“Bank of America is a quasi-public utility when it comes to the dividend. They have a very large shareholder franchise to whom a cut would be an announcement” that the bank was in serious trouble.
At B of A headquarters in San Francisco, the dividend question is extremely sensitive. A spokesman said the decision belonged to the board of directors alone.
“It’s a decision they make based on their outlook for the future prospects of the corporation,” the spokesman said. “We have no comment beyond that.”
Many Individual Holders
Bank of America differs from its major bank peers in its large number of individual shareholders. At the nation’s 10 biggest banks, an average of 58% of common shares are held by institutions--other corporations, large trusts, pension funds and insurance firms. But only a third of BankAmerica’s common shares are held by institutions. The remaining two-thirds, 100 million shares, are held by 160,000 individual shareholders.
The dividend has not been reduced or eliminated in recent memory, and thousands of the bank’s shareholders depend on the quarterly dividend check to meet living expenses.
“It’s the classic widows’ and orphans’ stock,” said analyst William J. Welsh of the investment house Sanford C. Bernstein & Co. “It’s a horrible thought for management to even consider cutting the dividend. But the fact that they’ve mentioned it leads me to believe it’s quite possible.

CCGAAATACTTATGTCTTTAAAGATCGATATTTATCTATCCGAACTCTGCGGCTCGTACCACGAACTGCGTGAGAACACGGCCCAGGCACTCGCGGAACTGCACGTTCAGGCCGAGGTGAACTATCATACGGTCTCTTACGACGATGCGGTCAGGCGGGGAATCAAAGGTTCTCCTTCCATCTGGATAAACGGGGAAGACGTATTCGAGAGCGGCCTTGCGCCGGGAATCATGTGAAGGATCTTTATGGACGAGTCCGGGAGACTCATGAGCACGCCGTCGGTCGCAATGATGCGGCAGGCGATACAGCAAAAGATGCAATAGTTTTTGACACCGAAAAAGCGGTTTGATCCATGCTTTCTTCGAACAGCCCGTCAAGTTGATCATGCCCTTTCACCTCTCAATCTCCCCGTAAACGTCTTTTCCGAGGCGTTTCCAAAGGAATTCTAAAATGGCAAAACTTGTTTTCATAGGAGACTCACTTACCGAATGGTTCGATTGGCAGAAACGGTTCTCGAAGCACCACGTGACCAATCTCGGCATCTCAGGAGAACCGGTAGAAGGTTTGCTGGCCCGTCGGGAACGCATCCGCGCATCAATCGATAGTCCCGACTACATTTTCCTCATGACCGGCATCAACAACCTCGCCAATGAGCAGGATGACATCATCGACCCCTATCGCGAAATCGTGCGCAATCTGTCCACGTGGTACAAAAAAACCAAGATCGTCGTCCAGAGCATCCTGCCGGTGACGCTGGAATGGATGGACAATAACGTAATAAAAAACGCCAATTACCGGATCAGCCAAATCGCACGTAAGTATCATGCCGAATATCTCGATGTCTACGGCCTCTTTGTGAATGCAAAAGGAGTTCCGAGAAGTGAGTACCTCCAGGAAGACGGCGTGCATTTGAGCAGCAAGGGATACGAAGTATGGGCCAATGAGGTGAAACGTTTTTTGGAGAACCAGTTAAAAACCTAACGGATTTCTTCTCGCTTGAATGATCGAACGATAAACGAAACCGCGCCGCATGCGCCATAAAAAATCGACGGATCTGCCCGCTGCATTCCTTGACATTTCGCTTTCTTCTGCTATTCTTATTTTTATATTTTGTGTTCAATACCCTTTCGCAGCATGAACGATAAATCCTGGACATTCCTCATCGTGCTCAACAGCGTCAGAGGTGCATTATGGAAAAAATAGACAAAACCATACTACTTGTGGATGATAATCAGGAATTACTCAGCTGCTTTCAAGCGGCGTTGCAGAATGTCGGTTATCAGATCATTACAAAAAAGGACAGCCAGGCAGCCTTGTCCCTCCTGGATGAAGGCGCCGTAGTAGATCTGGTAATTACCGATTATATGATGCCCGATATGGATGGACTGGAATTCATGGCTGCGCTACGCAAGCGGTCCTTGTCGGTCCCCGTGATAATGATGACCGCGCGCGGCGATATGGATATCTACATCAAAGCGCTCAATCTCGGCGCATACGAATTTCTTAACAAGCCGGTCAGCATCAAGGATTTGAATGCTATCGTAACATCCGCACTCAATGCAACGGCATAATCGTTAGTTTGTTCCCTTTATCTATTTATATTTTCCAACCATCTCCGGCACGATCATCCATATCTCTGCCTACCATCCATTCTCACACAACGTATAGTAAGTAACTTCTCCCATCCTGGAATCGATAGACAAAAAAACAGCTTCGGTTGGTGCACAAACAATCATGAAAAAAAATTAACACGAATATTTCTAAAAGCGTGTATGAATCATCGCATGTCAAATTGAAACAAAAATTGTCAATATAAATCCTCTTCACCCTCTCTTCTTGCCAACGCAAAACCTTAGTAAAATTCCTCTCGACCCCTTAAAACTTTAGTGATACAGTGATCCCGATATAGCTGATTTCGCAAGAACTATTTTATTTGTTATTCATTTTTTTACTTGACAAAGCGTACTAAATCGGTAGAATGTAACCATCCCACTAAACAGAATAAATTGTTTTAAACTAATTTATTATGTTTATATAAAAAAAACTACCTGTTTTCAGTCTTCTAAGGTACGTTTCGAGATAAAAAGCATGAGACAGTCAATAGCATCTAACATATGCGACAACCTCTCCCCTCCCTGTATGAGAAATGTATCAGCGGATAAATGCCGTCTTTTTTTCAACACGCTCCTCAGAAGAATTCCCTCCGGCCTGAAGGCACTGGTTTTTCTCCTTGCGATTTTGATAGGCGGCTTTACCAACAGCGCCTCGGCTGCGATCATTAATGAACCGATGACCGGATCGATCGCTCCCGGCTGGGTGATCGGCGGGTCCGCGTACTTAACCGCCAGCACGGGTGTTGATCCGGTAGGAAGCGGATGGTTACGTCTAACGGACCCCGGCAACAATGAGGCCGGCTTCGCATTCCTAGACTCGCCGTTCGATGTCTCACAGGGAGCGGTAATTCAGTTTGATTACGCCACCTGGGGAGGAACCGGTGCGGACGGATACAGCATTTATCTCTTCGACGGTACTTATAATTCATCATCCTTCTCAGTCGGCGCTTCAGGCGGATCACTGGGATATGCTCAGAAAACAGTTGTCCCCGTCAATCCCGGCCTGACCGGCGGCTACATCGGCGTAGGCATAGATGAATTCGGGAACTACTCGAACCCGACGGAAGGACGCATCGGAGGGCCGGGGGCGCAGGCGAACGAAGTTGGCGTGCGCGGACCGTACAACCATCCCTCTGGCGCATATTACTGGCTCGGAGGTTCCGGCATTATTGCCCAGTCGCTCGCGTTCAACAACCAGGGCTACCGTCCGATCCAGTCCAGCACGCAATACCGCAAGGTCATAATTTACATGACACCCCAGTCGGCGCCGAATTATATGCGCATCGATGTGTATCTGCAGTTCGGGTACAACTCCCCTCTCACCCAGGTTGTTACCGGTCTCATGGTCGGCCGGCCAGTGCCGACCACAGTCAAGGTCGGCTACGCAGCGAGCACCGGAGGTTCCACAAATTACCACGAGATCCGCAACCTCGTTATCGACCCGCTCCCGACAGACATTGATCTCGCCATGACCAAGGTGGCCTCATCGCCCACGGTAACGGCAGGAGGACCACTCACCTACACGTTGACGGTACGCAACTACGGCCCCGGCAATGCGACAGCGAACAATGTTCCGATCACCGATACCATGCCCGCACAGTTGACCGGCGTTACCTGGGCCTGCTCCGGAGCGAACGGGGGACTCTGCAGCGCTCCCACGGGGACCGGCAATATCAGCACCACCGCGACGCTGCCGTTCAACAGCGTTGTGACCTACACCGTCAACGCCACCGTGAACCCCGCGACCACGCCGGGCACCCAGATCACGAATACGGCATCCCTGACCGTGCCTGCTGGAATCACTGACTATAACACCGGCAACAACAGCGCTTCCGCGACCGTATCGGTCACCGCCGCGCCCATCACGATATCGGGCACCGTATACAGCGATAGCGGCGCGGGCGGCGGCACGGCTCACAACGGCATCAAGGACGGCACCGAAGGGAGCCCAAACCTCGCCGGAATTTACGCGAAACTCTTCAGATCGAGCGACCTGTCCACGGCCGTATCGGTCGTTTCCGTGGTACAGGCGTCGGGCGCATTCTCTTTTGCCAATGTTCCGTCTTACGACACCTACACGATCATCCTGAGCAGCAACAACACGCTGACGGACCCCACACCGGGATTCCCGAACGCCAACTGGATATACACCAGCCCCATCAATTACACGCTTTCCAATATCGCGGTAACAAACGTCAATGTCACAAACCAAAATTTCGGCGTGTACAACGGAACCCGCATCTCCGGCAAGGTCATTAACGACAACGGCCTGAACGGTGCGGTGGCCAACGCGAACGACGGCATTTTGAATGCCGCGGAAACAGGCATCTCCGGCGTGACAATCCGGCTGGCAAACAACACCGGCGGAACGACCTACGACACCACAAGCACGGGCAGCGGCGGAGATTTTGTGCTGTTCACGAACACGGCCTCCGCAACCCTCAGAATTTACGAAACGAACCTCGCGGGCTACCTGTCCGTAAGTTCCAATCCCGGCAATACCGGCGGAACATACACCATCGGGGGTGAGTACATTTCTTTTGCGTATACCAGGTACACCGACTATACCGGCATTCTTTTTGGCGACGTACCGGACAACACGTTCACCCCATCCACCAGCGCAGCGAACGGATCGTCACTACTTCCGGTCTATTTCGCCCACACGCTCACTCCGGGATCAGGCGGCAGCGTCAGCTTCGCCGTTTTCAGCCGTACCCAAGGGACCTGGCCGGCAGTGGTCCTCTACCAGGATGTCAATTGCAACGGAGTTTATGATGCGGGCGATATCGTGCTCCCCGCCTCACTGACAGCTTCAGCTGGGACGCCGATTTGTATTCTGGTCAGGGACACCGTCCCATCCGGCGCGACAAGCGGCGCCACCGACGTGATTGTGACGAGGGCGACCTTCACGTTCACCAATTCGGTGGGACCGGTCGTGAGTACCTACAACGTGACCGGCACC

“My guess is there’s pressure coming from outside the bank, quite possibly from the regulators, to trim the dividend. There’s intense pressure from both sides.”
Examiners from the Office of the Comptroller of the Currency, which regulates national banks, are currently conducting a full-scale audit of Bank of America. They reportedly played a role in the bank’s huge second-quarter set-aside for bad loans and are thought to be taking unusual interest in B of A’s dividend policy.
Bank regulators do not comment on ongoing examinations.
Analyst Lawrence C. Cohn of Dean Witter Reynolds predicted that the bank would pay the full dividend, even though it would mean dipping into equity to fund it.
“From a pure economic standpoint, they shouldn’t pay a dividend. But banks are different. So much of banks’ strength depends on public perception. B of A will find the cash to pay it because it’s important to make a showing of strength.”
Cohn said the B of A case poses a dilemma for regulators. They are charged with maintaining the safety and soundness of the nation’s banking system and thus feel obligated to urge a bank that is losing money to cut its dividend.
On the other hand, if B of A were to trim its dividend under pressure from the government, confidence in the nation’s largest bank on the part of tens of thousands of small investors would be adversely affected.
“There is no history of them (regulators) interfering in a bank’s dividend decision,” Cohn said. “To take a strong position against paying a dividend would be something new. On the other hand, the Comptroller has been much more aggressive than usual in dealing with this bank.”